In this new picture book, MARISOL MCDONALD DOESN’T MATCH, Monica Brown shares invaluable lessons about being part of a bi-racial, bi-cultural and bi-ethnic family. Illustrations by Sara Palacios are bright, energetic and wonderfully different. A bonus includes a brief interview with Monica. (Children’s Book Press, 2011)
Marisol McDonald is teased about being different – sometimes it is because of her fire-red hair and freckles. Sometimes she is teased because she prefers playing pirates to soccer. Mostly she is teased about “nothing matches.” This book in pictures and words is as high-spirited as Marisol and a wonderful inspiration for celebrating being different and being proud of it. Every kid gets teased. Readers will enjoy Marisol’s creative approach to being herself.
1. Monica, why did you write Marisol McDonald – what was the inspiration?
I was inspired by my very own life and that of my daughters. I am the daughter of a South American mother and a North American father and my mother always told me that I was a “citizen of the world.” I grew up bilingual, bicultural, and multiracial. Some experiences were funny–for example, someone once asked me if I spoke “Peruish.” Others were less so–the neighborhood children made fun of my mother’s accent and my name when she called me to come home: “Moniquita!”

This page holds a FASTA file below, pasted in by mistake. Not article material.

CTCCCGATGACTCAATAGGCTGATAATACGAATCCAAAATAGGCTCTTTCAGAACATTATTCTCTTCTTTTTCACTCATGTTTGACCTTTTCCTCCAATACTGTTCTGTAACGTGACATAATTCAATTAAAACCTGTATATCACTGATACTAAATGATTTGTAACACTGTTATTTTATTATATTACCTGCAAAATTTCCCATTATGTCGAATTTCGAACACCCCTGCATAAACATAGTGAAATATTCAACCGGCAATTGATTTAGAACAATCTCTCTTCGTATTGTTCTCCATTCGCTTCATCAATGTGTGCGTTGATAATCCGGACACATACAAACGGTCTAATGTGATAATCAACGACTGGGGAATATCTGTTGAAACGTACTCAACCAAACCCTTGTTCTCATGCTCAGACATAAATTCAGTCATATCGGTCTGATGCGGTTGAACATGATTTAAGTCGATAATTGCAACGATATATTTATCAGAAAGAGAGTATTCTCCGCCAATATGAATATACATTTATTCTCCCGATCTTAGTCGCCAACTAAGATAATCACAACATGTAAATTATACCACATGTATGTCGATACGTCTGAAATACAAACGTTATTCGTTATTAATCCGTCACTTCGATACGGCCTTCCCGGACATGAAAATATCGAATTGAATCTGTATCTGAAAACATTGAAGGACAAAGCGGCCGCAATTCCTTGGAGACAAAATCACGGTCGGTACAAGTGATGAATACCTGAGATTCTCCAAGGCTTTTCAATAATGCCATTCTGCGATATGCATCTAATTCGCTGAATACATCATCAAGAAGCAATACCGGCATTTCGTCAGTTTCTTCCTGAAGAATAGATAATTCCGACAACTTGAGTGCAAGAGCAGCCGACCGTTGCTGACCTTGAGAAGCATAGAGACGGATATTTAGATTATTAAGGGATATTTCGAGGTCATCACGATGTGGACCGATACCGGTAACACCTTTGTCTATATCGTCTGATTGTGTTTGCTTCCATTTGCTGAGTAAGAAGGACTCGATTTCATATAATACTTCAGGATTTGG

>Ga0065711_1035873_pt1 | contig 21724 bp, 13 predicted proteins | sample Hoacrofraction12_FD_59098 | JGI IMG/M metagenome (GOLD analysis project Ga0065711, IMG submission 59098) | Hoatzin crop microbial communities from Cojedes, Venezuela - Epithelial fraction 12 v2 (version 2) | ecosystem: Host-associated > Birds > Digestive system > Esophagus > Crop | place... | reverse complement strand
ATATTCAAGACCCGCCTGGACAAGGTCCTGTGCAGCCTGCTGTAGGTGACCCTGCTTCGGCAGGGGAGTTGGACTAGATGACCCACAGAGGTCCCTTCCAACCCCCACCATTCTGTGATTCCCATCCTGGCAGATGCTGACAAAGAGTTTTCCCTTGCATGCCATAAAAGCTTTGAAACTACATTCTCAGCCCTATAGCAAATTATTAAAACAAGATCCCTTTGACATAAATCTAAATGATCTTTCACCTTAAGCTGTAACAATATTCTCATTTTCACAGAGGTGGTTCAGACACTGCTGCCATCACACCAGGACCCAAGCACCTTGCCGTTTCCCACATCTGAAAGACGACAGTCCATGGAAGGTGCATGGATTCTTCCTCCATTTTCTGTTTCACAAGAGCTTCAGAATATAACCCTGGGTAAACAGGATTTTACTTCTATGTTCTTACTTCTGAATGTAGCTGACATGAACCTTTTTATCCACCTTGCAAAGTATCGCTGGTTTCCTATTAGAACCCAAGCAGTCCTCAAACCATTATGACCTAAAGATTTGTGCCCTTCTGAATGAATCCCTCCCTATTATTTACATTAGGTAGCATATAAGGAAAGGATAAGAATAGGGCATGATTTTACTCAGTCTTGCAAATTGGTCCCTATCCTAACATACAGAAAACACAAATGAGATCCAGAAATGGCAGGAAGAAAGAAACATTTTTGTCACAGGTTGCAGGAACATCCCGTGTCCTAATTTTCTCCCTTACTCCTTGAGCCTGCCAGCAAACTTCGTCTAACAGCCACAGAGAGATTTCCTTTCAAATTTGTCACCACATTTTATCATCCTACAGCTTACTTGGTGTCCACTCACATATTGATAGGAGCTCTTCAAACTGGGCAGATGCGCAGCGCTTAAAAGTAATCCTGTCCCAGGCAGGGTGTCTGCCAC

2. What do you hope a reader will “learn?”
It’s never a good idea for a writer to have a “lesson” in mind before they start to write, but in retrospect I hope that this book, this character, will speak to all those little girls and boys who don’t quite conform to social norms. Maybe they are a little too loud (or too quiet) or too dramatic or too “different.” I hope they will find humor and inspiration in Marisol’s uniqueness and spirit and understand that there are different ways to cope with teasing.
3. From you own and your children’s experiences, what are some of the gifts of being a bi-cultural family? What are some of the challenges?
The gifts are many. My children have grown up with an appreciation of many cultures, not notions of “us” and “them.” They have an inclusive view of others and healthy respect for difference.
In terms of challenges, there are occasionally those who are hurtful in their ignorance. As the daughter of a Latina immigrant, I can say that the rhetoric around immigration can be especially hateful in Arizona as can discussions promoting “English only.” I teach my children that being bilingual is something to be celebrated, not denigrated.
DANCING HOME by Alma Flor Ada written with her son, Gabriel M. Zubizarreth tells a honest story of sometimes it’s hard not to feel embarrassed and even ashamed of one’s relatives, especially when other kids tease and make fun. Marge (Margarita) has done everything to look, sound and be American. Now her cousin arrives from across the border and Marge has to admit to being related. DANCING HOME describes Marge’s struggle to accept her own heritage and Lupe’s struggle to adjust to a strange – and often unfriendly – new world. (Simon and Schuster, 2011)
THREE NAMES OF ME by Mary Cummings with soft and lyrical illustrations by Lin Wang that capture the mood of this international adoption story. Ada tells the story of her three names: her first name, a secret name, was given to her by her birth mother in China; her second was given to her by her caretakers at the orphanage; her third name, Ada, came from her adoptive parents. Ada describes what is important to her about her now as well as her thoughts and questions about her adoptive history. This is a quiet book that is told in a child’s voice in a manner appealing to young readers. (Albert Whitman, 2006)